Mass actions are presumably intended to include a variety of types of actions assembled to avoid class action treatment but still accomplish some economy of numbers. The most common of these, "mass-joinder" actions, are cases in which numerous plaintiffs attempt to join their cases together. Mississippi used to allow virtually unlimited joinder of parties in this matter, but has more recently conformed to a practice more like that under Fed.R.Civ.P. 20, allowing joinder only of related claims, not merely similar claims. The definition of "mass action" is broad, however, and it would also extend to other situations. A state-court attempt to order a mass consolidation, so long as it was not requested by a defendant, would potentially invoke the rule and removal of the case to federal court would be possible. In this situation, the defendant might welcome the special treatment mass actions receive.
Compare Am. Bankers Ins. Co. of Fla. v. Alexander, 818 So. 2d 1073, 1078 (Miss. 2001) (allowing joinder of 1,371 claimants in single action) with Harold's Auto Parts, Inc., v. Mangialardi, 889 So.2d 493, 495 (Miss. 2004) (terming joinder of 264 tort cases against numerous different defendants as "a perversion of the judicial system unknown prior to the filing of mass-tort cases") and Janssen Pharmaceutica, Inc., v. Armond, 866 So.2d 1092 (Miss. 2004) (severance of 56 product liability claims ordered).
B. Treatment Like Class Actions
For purposes of jurisdiction, including original diversity jurisdiction and removal jurisdiction, the Act deems mass actions to be class actions. Additionally, the statute extends to these actions the tolling of the statute of limitations during pendency of the action in federal court after removal.
Once removed to federal court, mass actions are subject to management orders by the federal judge. Where the action is the result of mass-joinder foreign to practice under Fed.R.Civ.P. 20, severance may be possible, although this may also have the effect of destroying federal jurisdiction, depending on citizenship and the amounts claimed by individual plaintiffs.
C. Limitations on Transfer under 28 U.S.C. § 1407
Mass actions that are removed to federal court are not subject to transfer by the Judicial Panel on Multidistrict Panel unless a majority of the plaintiffs request transfer or the action is either certified as a class action or the plaintiffs "propose that the action proceed as a class action." This provision is a confounding one, for it denies the federal courts one of the most effective tools available to foster the efficient and fair handling of complex cases. In the case of mass tort litigation involving a single product, the courts may be faced with a master, centralized docket in one court of cases transferred by the Panel, but pockets of removed "mass action" cases that will continue to pend in other federal courts, unable to be transferred.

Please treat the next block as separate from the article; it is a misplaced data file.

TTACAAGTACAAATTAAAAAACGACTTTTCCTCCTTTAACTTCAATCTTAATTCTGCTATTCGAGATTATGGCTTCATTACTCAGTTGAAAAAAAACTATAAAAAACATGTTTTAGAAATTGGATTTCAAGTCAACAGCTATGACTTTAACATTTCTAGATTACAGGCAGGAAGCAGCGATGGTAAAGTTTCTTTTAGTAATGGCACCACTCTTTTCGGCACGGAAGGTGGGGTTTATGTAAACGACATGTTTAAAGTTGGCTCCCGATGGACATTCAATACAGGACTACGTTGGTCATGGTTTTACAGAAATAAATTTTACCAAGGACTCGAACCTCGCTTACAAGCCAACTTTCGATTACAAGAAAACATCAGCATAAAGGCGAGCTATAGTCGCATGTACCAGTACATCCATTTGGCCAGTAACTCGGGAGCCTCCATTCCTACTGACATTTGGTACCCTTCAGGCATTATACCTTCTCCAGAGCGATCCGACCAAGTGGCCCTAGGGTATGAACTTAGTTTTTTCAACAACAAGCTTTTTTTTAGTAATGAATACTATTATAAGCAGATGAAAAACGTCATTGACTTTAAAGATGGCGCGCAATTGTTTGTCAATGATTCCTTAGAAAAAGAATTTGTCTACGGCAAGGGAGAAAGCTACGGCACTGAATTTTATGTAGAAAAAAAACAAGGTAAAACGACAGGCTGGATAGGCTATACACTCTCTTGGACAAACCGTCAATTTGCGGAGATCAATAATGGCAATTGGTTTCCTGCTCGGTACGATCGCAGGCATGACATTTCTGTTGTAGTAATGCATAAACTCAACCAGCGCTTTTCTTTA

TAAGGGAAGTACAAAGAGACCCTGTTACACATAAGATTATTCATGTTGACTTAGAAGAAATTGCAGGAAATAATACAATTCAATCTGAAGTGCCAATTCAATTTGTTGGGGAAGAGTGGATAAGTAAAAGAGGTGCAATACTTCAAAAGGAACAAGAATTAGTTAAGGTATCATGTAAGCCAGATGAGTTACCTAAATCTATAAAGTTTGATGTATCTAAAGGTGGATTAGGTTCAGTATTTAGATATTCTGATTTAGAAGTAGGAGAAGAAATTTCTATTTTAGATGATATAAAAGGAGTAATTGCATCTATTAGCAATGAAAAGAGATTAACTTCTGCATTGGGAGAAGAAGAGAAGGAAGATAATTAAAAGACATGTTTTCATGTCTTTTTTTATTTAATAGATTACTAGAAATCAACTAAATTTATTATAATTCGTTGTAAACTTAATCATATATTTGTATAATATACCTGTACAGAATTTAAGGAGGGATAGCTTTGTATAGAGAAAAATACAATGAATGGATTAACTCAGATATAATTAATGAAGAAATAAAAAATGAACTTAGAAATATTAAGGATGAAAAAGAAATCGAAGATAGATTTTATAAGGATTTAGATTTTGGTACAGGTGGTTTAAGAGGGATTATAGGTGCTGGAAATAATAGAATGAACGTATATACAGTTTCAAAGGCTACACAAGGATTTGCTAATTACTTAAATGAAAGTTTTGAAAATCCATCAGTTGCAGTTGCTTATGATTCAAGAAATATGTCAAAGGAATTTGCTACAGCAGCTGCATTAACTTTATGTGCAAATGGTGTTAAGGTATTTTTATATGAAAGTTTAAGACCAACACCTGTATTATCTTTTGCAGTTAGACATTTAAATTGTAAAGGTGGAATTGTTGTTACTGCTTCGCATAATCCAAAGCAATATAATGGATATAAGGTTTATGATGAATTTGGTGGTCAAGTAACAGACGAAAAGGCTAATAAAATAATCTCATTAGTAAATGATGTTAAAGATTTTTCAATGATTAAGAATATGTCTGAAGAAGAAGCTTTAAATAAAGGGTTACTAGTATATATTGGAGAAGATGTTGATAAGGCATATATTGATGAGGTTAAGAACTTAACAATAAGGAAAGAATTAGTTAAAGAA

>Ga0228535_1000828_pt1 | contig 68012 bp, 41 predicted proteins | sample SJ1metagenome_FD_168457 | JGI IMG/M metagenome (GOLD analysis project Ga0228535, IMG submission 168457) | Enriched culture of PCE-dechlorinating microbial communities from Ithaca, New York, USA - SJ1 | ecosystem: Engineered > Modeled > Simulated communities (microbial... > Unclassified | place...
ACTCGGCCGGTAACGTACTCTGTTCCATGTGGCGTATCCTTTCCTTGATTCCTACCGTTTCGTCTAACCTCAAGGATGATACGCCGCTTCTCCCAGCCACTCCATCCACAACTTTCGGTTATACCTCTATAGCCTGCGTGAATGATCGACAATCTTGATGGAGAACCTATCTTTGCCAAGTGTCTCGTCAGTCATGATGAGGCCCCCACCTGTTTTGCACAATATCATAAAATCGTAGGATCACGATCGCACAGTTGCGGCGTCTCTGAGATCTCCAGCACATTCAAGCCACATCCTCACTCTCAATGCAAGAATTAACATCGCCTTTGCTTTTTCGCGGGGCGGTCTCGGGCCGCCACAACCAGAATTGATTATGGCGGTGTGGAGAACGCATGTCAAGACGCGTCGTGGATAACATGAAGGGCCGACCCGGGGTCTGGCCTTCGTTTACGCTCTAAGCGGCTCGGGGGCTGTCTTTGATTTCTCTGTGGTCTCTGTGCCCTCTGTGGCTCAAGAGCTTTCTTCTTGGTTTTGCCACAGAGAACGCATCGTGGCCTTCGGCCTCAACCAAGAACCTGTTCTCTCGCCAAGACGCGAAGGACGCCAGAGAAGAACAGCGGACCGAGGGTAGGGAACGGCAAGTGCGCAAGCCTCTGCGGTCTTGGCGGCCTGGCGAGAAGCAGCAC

D. Potential Solutions
The broad definition of "mass actions" coupled with the requirement that they be treated differently from other, similar cases creates an impractical situation. It may be possible in some cases to transfer these cases under the venue statutes, although this option would be available only for transfer to another jurisidiction where venue would have been proper initially.
See 28 U.S.C. § 1404(a). MDL transfer under § 1407 is available to any district, without regard to venue. See HERR, supra note 43, at § 3:4.
V. Approval of Settlements and Attorney Fees
The Act's provisions relating to approval of settlement are, at best, curious. They address only some of the major issues surrounding class actions, and include an elaborate but toothless notice mechanism that doesn't seem to address any known problem.
A. Coupon Settlements
Coupon (also called "scrip" or "in-kind") settlements have been the subject of much criticism from scholars and consumer advocates. "Coupon" settlements have the potential to be attractive, creative settlement vehicles where the settling defendant can provide something of greater value to the recipients than it may cost to provide. In that situation, they may present "win-win" devices. It is beyond dispute, however, that they have been powerful tools to misstate or inflate the true "value" of a settlement to a class, essentially by providing a settlement coupon that is not readily capable of evaluation to "fair market value," where no market exists for the coupon results. Additionally, the $100 coupon may be theoretically available to 12 million class members, but if only 180,000 are redeemed, it is hardly fair to value the settlement overall on the coupons that are never redeemed (even aside from whatever implications non-redemption would have on the true value of the coupon).
See generally Note, In-Kind Class Action Settlements, 109 HARV. L. REV. 810 (1996). For detailed analysis of mechanisms whereby coupon settlements are rendered less valauble, if not valueless, see Christopher R. Leslie, A Market-Based Approach to Coupon Settlements in Antitrust and Consumer Class Action Litigation, 49 UCLA L. REV. 991 (2002).